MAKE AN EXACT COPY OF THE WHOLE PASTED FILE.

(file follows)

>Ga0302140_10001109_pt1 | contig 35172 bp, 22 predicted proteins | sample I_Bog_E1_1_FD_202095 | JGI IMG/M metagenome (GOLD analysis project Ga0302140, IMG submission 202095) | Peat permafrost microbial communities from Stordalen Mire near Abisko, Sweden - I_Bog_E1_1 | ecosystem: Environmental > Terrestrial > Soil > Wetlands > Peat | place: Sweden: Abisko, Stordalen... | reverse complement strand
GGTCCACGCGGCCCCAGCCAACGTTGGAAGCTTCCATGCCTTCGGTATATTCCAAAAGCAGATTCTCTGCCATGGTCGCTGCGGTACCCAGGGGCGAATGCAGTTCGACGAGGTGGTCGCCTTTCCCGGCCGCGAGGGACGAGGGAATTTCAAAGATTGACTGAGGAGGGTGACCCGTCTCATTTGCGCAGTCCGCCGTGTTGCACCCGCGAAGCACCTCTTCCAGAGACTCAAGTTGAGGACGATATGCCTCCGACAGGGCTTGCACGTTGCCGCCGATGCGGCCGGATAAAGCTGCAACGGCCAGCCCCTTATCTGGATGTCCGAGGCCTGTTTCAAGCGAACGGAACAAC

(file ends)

>Ga0302140_10001109_pt1 | contig 35172 bp, 22 predicted proteins | sample I_Bog_E1_1_FD_202095 | JGI IMG/M metagenome (GOLD analysis project Ga0302140, IMG submission 202095) | Peat permafrost microbial communities from Stordalen Mire near Abisko, Sweden - I_Bog_E1_1 | ecosystem: Environmental > Terrestrial > Soil > Wetlands > Peat | place: Sweden: Abisko, Stordalen... | reverse complement strand
GGTCCACGCGGCCCCAGCCAACGTTGGAAGCTTCCATGCCTTCGGTATATTCCAAAAGCAGATTCTCTGCCATGGTCGCTGCGGTACCCAGGGGCGAATGCAGTTCGACGAGGTGGTCGCCTTTCCCGGCCGCGAGGGACGAGGGAATTTCAAAGATTGACTGAGGAGGGTGACCCGTCTCATTTGCGCAGTCCGCCGTGTTGCACCCGCGAAGCACCTCTTCCAGAGACTCAAGTTGAGGACGATATGCCTCCGACAGGGCTTGCACGTTGCCGCCGATGCGGCCGGATAAAGCTGCAACGGCCAGCCCCTTATCTGGATGTCCGAGGCCTGTTTCAAGCGAACGGAACAAC